News   /   Mexico

Mexico blasts Florida’s new anti-immigration law

Migrants wait to be taken by Border Patrol to a processing facility to begin their asylum-seeking process in Eagle Pass, Texas on June 25, 2023. (Photo by AFP)

Mexico has strongly criticized a new controversial immigration law in Florida introduced by Republican Governor and US presidential candidate Ron DeSantis.

However, the Mexican government vowed to assist in the protection of undocumented Mexicans in the southeastern US state.

The anti-immigrant law, which took effect on Saturday, is seen as a preview of the kind of hardline policies DeSantis would seek on immigration enforcement, according to Reuters

According to DeSantis’s website, the new legislation includes allocating funds to move migrants without lawful status out of the state and restricting access to ID cards.

It also requires employers with 25 or more employees to use E-verify, a federal system used to confirm whether employees are permitted to work in the US, to hire new workers.

Under the new legislation, business owners would be fined $1,000 per day for each undocumented person hired when not permitted and the state could suspend an employer’s business license if they are caught.

The law also extends beyond the workplace, enhancing human trafficking and smuggling penalties to second-degree felonies.

Anyone, including a US citizen, would be punished by a $10,000 fine and up to 15 years in prison if transported five or more undocumented immigrants across Florida’s border.

DeSantis claims the legislation is needed due to what he considers the Biden administration's failure to secure the border.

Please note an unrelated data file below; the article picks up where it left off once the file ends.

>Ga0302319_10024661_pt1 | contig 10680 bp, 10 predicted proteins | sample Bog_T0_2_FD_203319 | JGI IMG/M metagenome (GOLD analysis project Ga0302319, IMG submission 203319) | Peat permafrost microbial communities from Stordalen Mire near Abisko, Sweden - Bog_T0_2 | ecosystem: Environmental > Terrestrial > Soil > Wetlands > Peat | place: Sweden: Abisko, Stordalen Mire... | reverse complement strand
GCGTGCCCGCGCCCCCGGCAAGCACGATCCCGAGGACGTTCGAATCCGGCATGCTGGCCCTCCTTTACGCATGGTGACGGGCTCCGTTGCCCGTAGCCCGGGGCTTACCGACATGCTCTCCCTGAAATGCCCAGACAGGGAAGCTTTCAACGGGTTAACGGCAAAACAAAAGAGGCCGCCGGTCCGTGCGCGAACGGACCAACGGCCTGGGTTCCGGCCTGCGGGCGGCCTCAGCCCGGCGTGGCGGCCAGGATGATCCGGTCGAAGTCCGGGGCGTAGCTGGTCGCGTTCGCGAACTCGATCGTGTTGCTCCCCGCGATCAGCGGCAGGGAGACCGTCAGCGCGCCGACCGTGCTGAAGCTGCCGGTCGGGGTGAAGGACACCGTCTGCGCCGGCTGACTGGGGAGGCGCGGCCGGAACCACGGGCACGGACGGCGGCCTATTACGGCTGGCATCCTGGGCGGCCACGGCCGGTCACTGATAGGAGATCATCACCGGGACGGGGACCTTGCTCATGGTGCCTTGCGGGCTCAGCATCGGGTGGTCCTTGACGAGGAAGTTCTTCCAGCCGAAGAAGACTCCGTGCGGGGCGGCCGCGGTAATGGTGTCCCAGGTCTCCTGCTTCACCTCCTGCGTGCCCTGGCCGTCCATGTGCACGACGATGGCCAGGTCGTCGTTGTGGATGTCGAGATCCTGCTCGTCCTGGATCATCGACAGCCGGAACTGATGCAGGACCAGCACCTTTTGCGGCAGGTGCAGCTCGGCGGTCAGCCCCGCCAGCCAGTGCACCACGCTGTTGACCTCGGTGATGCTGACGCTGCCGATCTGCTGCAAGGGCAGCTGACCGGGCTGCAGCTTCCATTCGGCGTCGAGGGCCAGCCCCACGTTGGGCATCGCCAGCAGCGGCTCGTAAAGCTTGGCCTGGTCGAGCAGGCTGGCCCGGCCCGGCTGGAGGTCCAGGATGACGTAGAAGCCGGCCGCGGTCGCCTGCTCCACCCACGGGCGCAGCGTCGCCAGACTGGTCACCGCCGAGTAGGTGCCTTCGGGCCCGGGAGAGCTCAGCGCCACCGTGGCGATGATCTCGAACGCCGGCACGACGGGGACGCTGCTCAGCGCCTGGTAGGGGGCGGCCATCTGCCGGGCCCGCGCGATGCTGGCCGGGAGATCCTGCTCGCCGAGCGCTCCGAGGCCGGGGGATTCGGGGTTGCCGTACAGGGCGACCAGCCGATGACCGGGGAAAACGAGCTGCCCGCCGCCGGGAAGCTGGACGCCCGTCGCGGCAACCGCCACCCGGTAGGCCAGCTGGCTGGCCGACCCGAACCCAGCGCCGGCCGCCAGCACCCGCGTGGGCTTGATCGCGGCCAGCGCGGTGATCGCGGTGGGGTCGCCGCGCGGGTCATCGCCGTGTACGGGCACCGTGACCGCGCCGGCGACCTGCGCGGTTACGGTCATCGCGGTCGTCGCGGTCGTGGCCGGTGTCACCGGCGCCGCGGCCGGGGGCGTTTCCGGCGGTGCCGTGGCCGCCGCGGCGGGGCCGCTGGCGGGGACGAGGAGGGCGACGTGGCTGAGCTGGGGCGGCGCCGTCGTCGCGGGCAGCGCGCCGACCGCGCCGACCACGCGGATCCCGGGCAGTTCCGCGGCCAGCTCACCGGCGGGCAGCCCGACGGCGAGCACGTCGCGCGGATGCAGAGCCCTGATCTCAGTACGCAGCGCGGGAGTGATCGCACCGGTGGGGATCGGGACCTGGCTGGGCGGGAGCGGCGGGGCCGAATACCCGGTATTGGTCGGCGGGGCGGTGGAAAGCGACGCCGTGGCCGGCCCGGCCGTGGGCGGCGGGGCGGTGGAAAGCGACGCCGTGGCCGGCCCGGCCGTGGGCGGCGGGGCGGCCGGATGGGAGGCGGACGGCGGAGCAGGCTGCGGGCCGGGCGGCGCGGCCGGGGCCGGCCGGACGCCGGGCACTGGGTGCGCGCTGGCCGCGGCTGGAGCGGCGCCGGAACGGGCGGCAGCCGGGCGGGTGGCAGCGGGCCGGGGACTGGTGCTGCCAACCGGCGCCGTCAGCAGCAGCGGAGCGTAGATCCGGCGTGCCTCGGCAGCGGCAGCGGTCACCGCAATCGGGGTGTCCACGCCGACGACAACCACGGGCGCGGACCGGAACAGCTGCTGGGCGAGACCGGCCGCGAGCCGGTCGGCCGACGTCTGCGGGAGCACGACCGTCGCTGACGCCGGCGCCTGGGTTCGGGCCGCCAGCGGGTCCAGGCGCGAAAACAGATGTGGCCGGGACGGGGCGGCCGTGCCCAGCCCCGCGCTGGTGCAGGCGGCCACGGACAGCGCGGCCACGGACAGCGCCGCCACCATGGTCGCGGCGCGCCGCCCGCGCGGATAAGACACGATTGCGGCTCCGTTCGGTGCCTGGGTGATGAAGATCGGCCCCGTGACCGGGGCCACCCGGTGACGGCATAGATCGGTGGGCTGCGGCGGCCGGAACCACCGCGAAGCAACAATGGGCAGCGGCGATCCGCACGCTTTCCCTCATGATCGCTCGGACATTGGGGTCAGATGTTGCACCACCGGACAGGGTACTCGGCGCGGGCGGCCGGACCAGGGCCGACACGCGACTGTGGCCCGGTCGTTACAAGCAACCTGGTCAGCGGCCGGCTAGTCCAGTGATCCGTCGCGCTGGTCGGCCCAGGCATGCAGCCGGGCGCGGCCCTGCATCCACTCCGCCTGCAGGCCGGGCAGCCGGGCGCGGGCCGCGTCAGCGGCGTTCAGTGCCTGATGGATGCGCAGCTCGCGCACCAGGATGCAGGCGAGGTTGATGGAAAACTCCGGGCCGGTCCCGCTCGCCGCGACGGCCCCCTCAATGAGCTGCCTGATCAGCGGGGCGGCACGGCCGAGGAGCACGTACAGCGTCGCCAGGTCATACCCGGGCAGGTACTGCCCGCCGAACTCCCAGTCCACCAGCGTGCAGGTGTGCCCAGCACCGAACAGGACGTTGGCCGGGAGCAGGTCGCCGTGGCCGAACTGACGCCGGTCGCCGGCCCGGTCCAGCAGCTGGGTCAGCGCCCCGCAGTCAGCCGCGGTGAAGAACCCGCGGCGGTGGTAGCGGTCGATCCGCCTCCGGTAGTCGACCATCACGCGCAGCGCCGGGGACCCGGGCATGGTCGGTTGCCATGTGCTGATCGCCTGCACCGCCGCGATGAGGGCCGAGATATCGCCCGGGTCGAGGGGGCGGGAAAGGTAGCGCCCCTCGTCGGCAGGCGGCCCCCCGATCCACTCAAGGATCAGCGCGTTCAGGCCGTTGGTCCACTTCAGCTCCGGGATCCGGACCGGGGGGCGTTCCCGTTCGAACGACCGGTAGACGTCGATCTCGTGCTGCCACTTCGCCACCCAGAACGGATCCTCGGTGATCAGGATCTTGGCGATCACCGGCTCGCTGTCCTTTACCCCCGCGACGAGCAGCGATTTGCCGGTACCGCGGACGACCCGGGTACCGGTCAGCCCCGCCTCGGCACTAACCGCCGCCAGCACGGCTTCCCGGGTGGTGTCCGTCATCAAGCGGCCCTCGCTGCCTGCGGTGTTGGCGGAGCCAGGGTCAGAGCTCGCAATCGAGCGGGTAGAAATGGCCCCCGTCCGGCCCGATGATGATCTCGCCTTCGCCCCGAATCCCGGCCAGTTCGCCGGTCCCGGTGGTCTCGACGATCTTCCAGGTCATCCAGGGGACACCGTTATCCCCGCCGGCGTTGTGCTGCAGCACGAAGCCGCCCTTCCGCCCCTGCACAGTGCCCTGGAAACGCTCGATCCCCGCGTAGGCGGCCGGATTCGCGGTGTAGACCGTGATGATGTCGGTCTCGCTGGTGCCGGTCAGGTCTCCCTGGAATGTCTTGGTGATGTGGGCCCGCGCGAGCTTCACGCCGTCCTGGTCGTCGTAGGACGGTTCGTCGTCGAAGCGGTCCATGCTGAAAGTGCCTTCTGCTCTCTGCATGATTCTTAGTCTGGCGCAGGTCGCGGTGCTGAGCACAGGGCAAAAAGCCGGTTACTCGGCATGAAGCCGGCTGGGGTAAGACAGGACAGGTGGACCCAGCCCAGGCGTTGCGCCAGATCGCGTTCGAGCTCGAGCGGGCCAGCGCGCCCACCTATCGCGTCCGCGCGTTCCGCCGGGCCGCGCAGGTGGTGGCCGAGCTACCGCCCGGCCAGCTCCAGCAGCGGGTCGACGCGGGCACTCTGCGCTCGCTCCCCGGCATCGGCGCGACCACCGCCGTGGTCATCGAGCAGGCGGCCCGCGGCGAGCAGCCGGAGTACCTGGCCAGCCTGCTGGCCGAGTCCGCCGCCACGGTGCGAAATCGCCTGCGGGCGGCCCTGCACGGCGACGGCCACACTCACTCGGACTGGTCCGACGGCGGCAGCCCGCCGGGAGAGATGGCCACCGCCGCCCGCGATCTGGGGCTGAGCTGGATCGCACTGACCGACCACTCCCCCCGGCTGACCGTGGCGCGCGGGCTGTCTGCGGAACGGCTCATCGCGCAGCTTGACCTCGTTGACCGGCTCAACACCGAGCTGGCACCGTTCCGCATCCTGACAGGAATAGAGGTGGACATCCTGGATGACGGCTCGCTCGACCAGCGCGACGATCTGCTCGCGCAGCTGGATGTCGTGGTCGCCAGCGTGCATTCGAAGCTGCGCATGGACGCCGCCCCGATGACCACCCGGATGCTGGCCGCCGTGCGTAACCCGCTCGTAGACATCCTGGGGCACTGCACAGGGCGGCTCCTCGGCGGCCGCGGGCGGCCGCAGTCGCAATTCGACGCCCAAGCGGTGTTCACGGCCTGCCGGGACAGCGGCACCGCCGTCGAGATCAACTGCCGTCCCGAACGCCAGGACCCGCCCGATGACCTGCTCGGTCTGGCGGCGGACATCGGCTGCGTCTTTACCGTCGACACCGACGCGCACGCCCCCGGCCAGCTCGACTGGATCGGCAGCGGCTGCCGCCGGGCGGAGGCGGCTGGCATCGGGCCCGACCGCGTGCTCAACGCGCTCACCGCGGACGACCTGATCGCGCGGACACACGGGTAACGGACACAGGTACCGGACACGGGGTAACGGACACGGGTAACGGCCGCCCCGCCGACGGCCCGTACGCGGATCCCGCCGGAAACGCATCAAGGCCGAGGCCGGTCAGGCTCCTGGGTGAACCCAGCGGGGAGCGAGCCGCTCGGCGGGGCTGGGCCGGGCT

Mexico raises concerns over hostile environment

Responding to the new law, Mexico's Foreign Ministry issued a statement on Saturday, expressing concerns that these provisions could lead to discrimination, racial profiling and the creation of a hostile environment.

"Criminalization is not the way to resolve the phenomenon of undocumented migration," the ministry said, describing the new measures as driven by xenophobia and white nationalism.

While acknowledging the US legislative processes, Mexico emphasized its commitment to joint efforts between the United States and Mexico to treat migrants with respect.

The Mexican ministry stated that the Florida law runs counter to these collaborative endeavors.

The ministry also pledged to protect undocumented Mexicans in the state, with its consulates working to inform migrants about their rights and partnering with civil society groups to identify potential cases of abuse.

Every month, about 200,000 people attempt to cross the Mexican-American border mostly from Central and South America, requesting asylum.

The Biden administration has faced blistering criticism from immigrant advocates and progressive Democratic leaders who have urged the president to do more to uphold his government's responsibility towards refugees and asylum seekers.


Press TV’s website can also be accessed at the following alternate addresses:

Press TV News Roku